For the sixth year in a row, Google has won Fortune’s 2017 Best Company to Work For award; they believe that making workers happier really pays off.

Six Steps to Take If a People-First Culture Makes Sense for You
So if you decide that, for your unique business in your specific industry with your desired workforce and overall strategy for success, people really should come first, here are six initial big picture steps — after you assess your current organizational culture to see where you stand — to consider:

  1. Reduce Layers of Management
    Excessive bureaucracy can wear anyone down. Even engaged and committed employees get discouraged when they have to wade through numerous levels, checks, and balances just to have their voices heard or ideas implemented.

    In a flatter organization, workers feel they have more influence over their job and responsibilities.  This is both engaging and empowering.

  2. Simplify and Minimize Work Policies
    Practices that can be easily read and simply understood are a far better guide to desired behaviors than multi-paged tomes. Basically, you want to create a respectful workplace. That should be the expectation.

    With that philosophical umbrella, specific policies are simpler to list and define.

  3. Identify and Hire Your Ideal Employees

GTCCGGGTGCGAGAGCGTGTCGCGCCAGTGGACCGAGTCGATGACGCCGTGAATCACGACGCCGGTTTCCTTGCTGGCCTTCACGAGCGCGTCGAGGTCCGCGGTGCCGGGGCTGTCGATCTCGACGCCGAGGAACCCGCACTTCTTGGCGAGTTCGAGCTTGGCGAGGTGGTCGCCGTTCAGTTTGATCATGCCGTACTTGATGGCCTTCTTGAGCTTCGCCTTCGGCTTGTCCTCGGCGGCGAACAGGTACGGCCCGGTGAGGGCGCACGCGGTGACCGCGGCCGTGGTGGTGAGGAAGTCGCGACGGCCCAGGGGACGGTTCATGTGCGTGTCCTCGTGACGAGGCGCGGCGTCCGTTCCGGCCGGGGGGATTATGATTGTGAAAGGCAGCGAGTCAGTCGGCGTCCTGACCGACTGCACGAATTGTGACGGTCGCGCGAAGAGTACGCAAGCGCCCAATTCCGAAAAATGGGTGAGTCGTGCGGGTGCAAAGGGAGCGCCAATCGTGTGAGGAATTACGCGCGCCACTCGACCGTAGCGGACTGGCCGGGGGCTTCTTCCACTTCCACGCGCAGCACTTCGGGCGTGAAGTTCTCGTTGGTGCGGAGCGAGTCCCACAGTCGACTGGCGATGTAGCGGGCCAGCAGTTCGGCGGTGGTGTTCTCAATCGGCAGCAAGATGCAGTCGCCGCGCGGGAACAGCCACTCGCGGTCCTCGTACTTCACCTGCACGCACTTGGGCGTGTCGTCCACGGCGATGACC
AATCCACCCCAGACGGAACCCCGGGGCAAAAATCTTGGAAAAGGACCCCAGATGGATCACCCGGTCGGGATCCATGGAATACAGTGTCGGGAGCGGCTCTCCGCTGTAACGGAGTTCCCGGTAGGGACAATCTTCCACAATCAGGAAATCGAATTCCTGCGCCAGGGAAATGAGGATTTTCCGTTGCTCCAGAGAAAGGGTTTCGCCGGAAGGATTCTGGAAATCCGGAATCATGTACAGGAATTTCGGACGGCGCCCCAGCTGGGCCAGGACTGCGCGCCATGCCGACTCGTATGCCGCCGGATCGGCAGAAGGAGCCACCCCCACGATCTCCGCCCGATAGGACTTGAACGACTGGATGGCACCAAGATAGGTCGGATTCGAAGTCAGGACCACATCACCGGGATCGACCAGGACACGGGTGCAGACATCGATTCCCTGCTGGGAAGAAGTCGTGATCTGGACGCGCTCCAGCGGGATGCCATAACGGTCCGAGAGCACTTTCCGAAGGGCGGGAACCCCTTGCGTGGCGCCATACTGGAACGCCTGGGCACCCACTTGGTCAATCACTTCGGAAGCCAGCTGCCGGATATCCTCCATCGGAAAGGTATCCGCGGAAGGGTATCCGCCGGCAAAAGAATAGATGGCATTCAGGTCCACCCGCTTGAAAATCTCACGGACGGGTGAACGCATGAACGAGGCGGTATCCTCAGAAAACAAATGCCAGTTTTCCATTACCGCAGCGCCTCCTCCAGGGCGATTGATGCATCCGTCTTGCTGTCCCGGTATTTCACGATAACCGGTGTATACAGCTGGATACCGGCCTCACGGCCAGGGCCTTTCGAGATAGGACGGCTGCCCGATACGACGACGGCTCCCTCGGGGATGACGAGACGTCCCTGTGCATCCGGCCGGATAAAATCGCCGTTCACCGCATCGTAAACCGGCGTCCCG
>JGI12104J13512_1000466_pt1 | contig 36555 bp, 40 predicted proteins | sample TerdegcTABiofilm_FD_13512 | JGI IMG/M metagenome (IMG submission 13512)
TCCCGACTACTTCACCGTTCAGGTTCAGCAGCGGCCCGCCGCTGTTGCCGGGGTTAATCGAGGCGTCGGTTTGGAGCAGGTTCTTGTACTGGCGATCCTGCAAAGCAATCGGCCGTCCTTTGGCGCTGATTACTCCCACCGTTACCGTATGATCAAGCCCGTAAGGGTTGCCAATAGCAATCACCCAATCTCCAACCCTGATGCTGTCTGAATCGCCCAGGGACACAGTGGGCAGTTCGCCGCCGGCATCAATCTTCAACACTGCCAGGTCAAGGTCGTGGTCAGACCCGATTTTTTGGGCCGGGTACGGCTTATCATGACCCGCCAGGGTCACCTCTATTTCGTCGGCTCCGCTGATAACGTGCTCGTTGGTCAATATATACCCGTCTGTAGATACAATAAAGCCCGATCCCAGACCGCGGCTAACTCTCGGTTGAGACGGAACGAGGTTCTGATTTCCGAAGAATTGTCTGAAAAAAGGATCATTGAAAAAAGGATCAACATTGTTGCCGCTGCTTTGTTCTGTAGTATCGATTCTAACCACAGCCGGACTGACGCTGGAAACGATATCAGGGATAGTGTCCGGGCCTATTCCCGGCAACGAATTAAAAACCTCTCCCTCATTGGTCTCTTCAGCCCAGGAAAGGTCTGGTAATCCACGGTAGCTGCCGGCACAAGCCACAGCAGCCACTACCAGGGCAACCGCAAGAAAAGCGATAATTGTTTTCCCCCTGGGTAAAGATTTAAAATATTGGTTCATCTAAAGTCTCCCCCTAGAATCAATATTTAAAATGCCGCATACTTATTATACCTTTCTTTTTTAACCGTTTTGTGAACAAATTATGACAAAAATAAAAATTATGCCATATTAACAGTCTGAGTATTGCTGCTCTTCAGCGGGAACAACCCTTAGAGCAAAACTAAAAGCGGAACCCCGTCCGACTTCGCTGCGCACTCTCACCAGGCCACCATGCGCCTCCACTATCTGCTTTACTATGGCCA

Know what attributes you want in your employees and then ruthlessly hire for them. Define the behavioral competencies that you know can help your company succeed and make them a central part of your employee on-boarding, career development, and performance management processes.
  4. Resolve Conflict Quickly and Fairly and With Empathy
    Nip incipient conflict in the bud. The more you maintain an open environment, the less likely individual and team conflict is given a chance to grow. Encourage employees to discuss disagreements objectively with the aim of resolution.  Give employees the necessary tools to acknowledge different perspectives and to negotiate fairly.
  5. Establish Personal Relationships for Team Cohesion
    When coworkers have a personal as well as a professional relationship, they are much more likely to cooperate and strive for the common goal. Recognize and reward a culture of collaboration for the good of the team.
  6. Provide Development Opportunities as Part of an Individualized Career Path
    Each employee should have individual development plans and a clear path forward. What are they good at? What do they like to do? What are their ambitions?

    Find out the answers to these questions and create, together, a plan that helps each employee to learn and grow.

The Bottom Line
Assuming it makes sense for your business strategy, each of these steps takes you further toward a workplace where the employee is first priority. The good news is that we know engaged employees create loyal customers and higher profits.

If you want to learn more about whether a people first corporate culture makes sense, download The 3 Levels of a High Performance Culture that You Must Get Right to Put People First